I was thinking of buying a Canon EF 70-200m f2.8 mk1 (I would love to buy mk2 but here's a noticable difference in price, at least in my country), but after awhile I came to the conclusion that this lens is not as good as the mk2.

People say that sharpness isn't good enough if we compare mk1 with the Sigma or Tamron. So I decided to research the Sigma 70-200 mm f2.8 APO EX DG OS HSM; It appears it's not that bad - maybe not that good as mk2, but...

Then I found the web-site Comparision of image quality

and it doesn't seems like it's that much better, actually it looks like it's softer. Then I read some threads on CanonRumors and found, that people say, that it's probably better to go with the L f/4, rather than the f2.8 mk1, because it will perform much better.

and as you see, I just gave up and came to ask you guys.

Which one is better to buy?

P.S For sure, I would love to have a f2.8, but if this lens such a bad one, and I will have trouble upgrading later on (sell this lens) and buy a better one. Probably it's not that good idea to invest into mk1.

  • 2
    \$\begingroup\$ Hi. The problem with this question is that whether something is worth the extra $$ is always a personal choice. Depends on your budget, and what type of photography you're doing. Have you looked through the site for questions on these lenses? Canon 70-300 \$\endgroup\$
    – MikeW
    Commented Mar 26, 2013 at 2:34
  • 2
    \$\begingroup\$ What are you intending to use this lens for? \$\endgroup\$ Commented Mar 26, 2013 at 2:47
  • \$\begingroup\$ @MikeW thanks! to be honest, probably I didn't find really a point why people buying these lens. I was thinking to shoot some stuff outside, interesting to make a portraits, actions of people in city. The second point was to make some footage of food, last but not least, make some videos inside of the building. Probably thats why I wanted to buy a f2.8 \$\endgroup\$
    – user17977
    Commented Mar 26, 2013 at 9:43
  • \$\begingroup\$ I have both canon 70-200 f4is and sigma 70-200 ex dg os hsm after few days of using sigma canon is for sale quick iq comparsion at 200mm sigma wins all the way ! flickr.com/photos/mg83/sets/72157633379930136 \$\endgroup\$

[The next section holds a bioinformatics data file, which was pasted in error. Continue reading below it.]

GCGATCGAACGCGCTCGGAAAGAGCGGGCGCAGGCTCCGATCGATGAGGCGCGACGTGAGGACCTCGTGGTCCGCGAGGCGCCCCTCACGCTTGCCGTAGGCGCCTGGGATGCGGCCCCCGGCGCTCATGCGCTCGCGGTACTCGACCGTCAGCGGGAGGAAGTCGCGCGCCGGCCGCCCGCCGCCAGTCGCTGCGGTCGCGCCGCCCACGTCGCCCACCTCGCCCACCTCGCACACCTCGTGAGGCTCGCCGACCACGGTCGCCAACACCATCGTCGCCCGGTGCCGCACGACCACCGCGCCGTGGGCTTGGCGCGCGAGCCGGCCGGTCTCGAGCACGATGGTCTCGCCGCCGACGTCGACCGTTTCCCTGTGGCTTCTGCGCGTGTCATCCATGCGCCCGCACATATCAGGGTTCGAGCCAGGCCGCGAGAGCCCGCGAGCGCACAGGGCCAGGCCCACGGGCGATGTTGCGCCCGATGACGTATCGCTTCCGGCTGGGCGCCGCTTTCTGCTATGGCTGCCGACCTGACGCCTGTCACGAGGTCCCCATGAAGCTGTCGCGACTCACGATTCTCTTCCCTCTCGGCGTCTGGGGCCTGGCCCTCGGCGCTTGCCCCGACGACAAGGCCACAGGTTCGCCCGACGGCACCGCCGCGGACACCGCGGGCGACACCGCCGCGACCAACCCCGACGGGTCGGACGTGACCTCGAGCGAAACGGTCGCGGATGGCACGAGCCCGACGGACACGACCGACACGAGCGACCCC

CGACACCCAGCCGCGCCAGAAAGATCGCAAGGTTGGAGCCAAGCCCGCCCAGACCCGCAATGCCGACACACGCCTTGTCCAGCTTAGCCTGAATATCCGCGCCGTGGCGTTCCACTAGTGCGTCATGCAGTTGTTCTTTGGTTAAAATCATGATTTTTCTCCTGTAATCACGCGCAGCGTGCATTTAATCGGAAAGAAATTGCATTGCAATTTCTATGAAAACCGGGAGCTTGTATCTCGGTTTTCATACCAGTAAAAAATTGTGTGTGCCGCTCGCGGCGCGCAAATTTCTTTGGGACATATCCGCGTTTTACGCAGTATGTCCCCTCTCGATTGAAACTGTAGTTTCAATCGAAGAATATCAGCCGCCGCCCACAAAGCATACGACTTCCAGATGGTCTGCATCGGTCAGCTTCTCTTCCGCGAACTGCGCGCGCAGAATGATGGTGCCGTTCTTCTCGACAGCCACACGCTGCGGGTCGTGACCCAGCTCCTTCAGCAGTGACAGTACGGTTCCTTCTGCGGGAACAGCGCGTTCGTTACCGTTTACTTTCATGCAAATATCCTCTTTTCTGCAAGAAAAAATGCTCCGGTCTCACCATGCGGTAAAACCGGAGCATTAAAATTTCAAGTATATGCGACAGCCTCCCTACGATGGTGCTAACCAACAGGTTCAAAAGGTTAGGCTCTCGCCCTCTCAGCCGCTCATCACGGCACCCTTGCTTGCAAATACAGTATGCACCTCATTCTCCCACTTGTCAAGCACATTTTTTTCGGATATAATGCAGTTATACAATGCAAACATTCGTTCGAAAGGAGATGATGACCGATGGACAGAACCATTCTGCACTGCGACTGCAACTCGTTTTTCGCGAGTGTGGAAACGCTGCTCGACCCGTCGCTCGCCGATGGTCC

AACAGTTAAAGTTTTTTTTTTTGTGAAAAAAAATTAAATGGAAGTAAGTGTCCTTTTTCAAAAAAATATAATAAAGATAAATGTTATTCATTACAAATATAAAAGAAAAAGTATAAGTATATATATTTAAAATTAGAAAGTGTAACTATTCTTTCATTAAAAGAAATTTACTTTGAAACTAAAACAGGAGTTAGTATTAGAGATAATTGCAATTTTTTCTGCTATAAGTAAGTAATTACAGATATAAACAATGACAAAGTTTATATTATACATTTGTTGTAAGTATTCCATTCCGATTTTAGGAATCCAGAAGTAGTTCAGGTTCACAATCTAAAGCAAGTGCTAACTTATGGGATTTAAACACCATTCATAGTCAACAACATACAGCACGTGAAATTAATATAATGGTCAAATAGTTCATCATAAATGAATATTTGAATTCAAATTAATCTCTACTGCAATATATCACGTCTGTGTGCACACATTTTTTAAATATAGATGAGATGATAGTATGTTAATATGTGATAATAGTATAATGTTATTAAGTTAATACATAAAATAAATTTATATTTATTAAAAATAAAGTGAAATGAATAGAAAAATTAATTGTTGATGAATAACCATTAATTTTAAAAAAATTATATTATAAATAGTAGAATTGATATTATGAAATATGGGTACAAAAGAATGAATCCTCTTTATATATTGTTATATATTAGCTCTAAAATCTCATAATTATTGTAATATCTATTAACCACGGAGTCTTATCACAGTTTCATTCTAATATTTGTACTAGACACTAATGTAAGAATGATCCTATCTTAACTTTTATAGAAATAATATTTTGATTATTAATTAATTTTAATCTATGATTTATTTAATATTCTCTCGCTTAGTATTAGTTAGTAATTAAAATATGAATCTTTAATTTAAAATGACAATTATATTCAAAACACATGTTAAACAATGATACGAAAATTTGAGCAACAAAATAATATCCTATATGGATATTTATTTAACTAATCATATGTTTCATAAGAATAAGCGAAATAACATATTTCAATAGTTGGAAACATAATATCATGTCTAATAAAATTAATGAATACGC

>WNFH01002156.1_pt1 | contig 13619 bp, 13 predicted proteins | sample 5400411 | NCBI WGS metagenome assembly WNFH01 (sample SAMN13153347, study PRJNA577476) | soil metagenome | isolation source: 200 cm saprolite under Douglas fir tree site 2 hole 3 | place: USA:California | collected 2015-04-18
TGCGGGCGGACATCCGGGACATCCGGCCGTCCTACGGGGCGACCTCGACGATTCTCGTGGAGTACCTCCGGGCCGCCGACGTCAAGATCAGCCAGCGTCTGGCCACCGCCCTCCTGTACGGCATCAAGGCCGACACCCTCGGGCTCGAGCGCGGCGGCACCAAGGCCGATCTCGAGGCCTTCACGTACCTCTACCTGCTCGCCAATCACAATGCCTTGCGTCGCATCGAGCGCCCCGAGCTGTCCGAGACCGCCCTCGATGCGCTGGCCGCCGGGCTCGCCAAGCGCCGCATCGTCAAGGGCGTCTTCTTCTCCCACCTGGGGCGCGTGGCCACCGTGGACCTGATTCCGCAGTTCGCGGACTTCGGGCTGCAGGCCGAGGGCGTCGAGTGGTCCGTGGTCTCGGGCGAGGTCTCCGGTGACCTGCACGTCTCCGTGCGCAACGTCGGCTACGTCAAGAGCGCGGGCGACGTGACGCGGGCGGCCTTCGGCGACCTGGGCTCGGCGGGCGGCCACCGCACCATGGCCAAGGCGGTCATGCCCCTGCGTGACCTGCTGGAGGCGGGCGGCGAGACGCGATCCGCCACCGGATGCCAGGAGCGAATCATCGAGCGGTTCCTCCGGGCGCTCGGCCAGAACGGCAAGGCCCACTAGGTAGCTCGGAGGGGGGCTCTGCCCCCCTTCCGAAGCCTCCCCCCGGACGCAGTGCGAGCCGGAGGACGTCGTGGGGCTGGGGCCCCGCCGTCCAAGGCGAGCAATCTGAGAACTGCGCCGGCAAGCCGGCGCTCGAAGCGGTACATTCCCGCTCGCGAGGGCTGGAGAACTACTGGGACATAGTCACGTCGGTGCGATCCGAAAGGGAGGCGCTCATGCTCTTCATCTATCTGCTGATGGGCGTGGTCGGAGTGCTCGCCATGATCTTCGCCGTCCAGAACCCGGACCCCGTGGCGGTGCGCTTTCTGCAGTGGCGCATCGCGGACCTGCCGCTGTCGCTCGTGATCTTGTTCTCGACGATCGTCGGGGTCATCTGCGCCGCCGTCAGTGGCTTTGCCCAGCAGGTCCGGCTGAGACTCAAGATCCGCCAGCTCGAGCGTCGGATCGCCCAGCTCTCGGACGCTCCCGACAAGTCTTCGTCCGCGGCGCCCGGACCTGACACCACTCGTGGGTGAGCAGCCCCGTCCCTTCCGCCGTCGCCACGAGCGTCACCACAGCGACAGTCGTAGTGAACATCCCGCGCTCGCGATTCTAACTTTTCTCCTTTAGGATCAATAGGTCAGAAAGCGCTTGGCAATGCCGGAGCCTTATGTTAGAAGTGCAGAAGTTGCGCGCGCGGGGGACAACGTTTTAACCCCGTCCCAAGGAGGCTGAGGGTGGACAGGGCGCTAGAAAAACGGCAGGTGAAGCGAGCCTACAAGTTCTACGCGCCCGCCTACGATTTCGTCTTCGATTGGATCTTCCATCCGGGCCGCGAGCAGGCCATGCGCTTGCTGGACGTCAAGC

– user19655
    Commented Apr 29, 2013 at 15:45

3 Answers 3


Be careful worrying too much about the numbers. They tell you a lot about the lenses, but not things like "is it sharp enough for my photography?" -- because the number is absolute, but not something you can put into context until yu actually use some of the lenses and have some comparison points.

To cover some of the questions issues you brought up, though, the 7u0-200Mk1 is not as sharp as the 70-200F2.8Mk2, which is just an unbelievably good lens. That's why the mk2 is so much more expensive. But the Mk1 is still a very good lens. It takes a 1.4x tele quite nicely with good sharpness (the Mk2 can take a 2X. IMHO, the MK1 can't; not with acceptable sharpness to me).

But the 70-200 F4 is a lot smaller and lighter and cheaper, and you only give up one stop. It's also quite a nice lens. All in all, if I was not willing to buy a MK2 70-200, I'd buy the F4 over the MK1. you give up a stop of light, but that stop isn't something you'll need to have much, and the cost and weight savings win.

Can't compare these to the sigma's, I haven't used them. I will say the 70-200F2.8Mkii is worth the money in the right situation, but that many photographers really don't need the speed or the sharpness. The F4 is just fine for most. I've seriously considered buying the F4 to go along with the F2.8 so I can carry it instead when I want to reduce weight instead of go for maximum sharpness. They're all really nice lenses.

As I always say, try the lenses before commiting money to lenses this expensive. Find photographers you can shoot with and use them, or borrow them or rent them. Don't make these decisions based on pure numbers. you may find the less expensive lens works just fine for you with what you do, or you may find it's a dog for what you need. Do so before you put out the dollars, not after. And the only way you can do that is by shooting the lens the way you plan on using it, not studying a review. The review might help you decide what to test. It shouldn't make you decide what to buy.

  • \$\begingroup\$ The thing is, depending on what kind of work you're doing, you may want that one extra stop of light. \$\endgroup\$